A new study is suggesting that it may be important to look at mutational status when determining adjuvant treatments for melanoma patients.
A new study is suggesting that it may be important to look at mutational status when determining adjuvant treatments for melanoma patients. Researchers at the University of North Carolina (UNC) School of Medicine are now reporting that NRAS and BRAF mutations in melanoma patients should be identified early, and may need to be taken into consideration when establishing treatment paradigms.
The results of this study were published online in the April 9, 2015 issue of JAMA Oncology.
Researchers looked at data from the Genes, Environment, and Melanoma (GEM) Study, which included 912 patients with a median follow-up of 7.6 years. They examined tumor characteristics and melanoma-specific survival of primary melanoma by NRAS and BRAF mutational status. They found 13% of the patients had tumors with NRAS mutations, 30% had BRAF mutations, and 57% had neither.
There was no statistically significant difference in the 5-year survival rates for patients with NRAS or BRAF-mutated melanoma tumors compared with survival in those patients with tumors lacking mutations. However, there were lower 5-year survival rates for patients with higher-risk tumors with mutations. The study suggested the 5-year survival rate was 73% for patients with high-risk NRAS-mutated tumors, 71% for patients with high-risk tumors with BRAF mutations, and 82% for patients with high-risk cancer and lacking either mutation.
The investigators found there was a lower tumor-infiltrating lymphocyte grade for NRAS-mutated melanoma, suggesting it has a more immunosuppressed microenvironment and may have an altered response to immunotherapy drugs.
Principal study investigator Nancy Thomas, MD, PHD, who is a professor in the UNC School of Medicine Department of Dermatology, said in this patient population, mutational status is associated with lower survival and these new study findings may help inform treatment decisions. Dr. Thomas said many new oral targeted therapies have been shown to be relatively safe and so there may now be new pressure to use these agents earlier as adjuvant treatments. This study suggests certain patients might be at higher risk and may be better candidates for adjuvant treatment.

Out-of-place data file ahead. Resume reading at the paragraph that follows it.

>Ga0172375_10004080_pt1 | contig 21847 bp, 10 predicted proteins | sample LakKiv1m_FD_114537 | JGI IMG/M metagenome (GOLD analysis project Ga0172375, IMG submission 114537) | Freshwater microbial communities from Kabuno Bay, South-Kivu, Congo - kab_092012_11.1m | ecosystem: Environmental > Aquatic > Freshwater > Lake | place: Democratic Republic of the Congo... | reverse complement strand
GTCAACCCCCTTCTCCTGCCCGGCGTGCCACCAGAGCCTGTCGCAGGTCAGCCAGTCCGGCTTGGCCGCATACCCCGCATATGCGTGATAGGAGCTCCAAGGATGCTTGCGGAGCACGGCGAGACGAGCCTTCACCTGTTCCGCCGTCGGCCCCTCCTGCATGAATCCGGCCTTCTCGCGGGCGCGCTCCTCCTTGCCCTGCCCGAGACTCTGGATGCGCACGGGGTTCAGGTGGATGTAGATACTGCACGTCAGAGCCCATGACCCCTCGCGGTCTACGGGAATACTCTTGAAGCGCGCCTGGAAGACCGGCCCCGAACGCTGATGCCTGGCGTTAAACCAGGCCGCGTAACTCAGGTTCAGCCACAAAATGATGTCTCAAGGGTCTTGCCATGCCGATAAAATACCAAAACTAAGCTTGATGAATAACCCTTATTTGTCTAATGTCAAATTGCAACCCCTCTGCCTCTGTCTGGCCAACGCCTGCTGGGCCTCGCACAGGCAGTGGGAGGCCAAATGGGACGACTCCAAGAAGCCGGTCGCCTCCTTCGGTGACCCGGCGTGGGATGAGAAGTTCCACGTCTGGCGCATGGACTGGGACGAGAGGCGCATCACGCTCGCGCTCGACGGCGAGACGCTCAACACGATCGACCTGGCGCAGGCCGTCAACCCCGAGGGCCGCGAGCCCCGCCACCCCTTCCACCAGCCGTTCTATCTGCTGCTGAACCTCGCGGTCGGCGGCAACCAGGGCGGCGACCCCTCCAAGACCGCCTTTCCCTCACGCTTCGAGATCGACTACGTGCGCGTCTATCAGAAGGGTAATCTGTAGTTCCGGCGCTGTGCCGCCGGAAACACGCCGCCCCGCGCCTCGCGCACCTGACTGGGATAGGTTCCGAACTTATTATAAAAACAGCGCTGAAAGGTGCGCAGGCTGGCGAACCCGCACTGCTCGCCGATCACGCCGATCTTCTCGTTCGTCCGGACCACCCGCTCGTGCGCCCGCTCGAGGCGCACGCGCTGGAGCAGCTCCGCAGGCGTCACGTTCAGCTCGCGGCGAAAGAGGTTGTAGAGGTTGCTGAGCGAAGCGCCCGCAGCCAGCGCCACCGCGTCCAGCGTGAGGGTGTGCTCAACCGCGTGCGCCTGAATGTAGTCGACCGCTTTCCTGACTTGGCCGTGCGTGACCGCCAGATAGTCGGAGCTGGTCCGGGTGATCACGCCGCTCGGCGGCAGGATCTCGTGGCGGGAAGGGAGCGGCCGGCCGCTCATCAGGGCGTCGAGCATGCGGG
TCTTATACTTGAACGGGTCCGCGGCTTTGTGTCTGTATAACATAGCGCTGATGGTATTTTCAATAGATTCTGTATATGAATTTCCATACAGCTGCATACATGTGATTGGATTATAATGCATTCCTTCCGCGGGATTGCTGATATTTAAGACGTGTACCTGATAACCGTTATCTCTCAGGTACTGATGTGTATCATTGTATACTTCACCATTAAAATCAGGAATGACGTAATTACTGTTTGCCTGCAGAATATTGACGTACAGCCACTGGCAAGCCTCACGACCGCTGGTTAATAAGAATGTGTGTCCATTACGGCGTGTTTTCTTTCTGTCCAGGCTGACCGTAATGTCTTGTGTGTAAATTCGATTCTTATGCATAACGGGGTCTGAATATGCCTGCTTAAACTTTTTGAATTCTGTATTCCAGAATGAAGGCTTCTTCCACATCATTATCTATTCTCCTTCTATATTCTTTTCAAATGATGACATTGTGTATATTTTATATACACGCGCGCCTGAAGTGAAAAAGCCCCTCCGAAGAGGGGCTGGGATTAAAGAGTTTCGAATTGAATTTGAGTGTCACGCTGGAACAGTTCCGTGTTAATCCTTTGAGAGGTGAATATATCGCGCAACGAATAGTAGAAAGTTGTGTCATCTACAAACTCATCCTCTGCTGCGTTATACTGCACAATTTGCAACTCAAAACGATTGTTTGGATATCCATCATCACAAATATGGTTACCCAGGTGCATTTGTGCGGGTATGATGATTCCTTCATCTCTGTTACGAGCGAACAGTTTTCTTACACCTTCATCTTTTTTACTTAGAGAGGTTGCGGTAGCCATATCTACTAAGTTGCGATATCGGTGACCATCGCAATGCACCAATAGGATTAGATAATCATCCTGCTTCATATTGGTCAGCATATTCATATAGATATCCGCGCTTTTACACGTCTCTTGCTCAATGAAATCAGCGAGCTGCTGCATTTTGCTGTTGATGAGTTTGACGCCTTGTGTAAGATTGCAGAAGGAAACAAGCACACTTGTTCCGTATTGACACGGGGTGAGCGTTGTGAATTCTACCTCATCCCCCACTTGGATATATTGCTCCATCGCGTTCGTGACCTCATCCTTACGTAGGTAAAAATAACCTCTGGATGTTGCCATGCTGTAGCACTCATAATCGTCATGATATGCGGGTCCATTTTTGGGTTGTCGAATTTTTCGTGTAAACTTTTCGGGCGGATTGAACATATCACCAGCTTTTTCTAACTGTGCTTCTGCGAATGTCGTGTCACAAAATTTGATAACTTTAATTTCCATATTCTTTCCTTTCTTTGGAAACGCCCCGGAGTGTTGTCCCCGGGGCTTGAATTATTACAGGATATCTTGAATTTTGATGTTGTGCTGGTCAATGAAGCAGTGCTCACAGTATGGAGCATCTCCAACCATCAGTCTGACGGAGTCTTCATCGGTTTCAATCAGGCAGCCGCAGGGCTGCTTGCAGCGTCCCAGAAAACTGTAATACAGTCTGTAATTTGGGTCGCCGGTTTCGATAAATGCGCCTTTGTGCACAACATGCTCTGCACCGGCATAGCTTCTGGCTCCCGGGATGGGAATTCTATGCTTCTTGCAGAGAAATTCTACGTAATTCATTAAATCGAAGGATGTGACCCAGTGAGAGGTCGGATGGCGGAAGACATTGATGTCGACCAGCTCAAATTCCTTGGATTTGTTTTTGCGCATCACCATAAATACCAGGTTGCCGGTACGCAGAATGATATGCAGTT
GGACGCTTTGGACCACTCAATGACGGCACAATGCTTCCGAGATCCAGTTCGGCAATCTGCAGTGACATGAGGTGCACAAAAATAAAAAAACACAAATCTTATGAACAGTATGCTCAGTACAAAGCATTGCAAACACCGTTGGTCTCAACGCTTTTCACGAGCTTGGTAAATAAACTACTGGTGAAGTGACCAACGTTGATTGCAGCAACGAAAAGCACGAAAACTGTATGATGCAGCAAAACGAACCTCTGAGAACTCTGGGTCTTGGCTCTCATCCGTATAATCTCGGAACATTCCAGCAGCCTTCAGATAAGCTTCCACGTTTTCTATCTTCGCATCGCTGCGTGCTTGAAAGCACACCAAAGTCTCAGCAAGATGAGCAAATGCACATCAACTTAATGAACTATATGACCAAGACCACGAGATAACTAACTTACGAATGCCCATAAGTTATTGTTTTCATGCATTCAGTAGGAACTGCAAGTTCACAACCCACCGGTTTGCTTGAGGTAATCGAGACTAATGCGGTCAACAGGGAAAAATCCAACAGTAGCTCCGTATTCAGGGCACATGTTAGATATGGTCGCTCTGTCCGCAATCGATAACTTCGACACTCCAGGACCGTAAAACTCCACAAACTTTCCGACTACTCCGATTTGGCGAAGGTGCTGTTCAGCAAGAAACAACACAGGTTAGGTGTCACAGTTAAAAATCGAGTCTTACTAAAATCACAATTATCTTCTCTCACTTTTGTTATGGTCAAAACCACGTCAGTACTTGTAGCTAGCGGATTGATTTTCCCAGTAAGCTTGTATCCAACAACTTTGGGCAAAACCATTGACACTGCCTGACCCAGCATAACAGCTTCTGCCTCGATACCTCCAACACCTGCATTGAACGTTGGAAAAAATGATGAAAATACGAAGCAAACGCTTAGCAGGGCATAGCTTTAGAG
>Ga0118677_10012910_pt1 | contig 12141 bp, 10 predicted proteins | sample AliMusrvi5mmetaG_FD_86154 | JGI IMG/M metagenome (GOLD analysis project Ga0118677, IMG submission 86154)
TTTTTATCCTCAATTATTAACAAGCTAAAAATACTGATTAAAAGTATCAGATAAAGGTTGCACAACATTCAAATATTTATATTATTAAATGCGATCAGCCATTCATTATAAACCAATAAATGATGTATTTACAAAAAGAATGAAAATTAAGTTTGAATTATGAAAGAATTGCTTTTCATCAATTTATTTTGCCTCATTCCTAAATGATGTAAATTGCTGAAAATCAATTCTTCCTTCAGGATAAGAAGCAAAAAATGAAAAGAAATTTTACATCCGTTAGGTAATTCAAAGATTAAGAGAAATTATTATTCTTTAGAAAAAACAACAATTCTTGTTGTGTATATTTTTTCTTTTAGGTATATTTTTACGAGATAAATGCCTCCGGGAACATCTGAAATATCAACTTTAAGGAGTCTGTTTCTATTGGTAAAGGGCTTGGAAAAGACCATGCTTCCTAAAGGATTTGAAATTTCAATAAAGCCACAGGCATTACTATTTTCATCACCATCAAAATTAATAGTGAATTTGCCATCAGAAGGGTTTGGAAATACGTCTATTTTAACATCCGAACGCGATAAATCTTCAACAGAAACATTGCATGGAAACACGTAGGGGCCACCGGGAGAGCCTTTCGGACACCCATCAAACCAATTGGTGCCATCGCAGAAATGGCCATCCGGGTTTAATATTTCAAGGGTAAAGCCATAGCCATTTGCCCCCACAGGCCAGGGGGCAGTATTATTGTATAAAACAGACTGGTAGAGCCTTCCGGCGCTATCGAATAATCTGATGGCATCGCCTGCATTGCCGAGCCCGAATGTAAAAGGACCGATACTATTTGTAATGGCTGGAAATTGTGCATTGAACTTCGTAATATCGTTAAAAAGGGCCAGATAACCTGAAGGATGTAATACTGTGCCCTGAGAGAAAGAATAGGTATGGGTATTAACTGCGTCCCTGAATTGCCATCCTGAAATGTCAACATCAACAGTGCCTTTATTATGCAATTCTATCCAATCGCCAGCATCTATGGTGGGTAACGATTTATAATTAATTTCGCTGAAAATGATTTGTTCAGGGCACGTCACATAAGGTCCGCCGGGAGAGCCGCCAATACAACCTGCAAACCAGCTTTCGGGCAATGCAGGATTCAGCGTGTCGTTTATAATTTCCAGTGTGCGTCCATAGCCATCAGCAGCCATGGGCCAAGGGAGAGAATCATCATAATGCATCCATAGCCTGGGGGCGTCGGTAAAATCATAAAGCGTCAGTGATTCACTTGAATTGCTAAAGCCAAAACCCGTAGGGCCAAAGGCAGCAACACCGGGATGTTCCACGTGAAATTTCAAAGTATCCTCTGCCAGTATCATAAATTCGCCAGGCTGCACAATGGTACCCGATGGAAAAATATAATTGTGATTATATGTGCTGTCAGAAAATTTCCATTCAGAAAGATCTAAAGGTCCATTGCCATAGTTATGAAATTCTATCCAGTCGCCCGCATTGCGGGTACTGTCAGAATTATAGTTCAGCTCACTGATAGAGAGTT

Dr. Thomas noted that one of the major findings of this study is that melanomas with a mutation in the NRAS gene have fewer tumor-infiltrating lymphocytes. She said that is important because new immunotherapies often require infiltrating lymphocytes to be present in order for the treatments to work.
Study co-author Kathleen Dorsey, PhD, who is an assistant professor of cancer epidemiology in the UNC School of Medicine, agreed that the findings may have clinical implications for people with the mutations, and higher-risk cancer since the study showed an approximately threefold increased risk of death from NRAS and BRAF mutations that was limited to higher-stage tumors. She said mutational status could also be important for determining eligibility for adjuvant trials.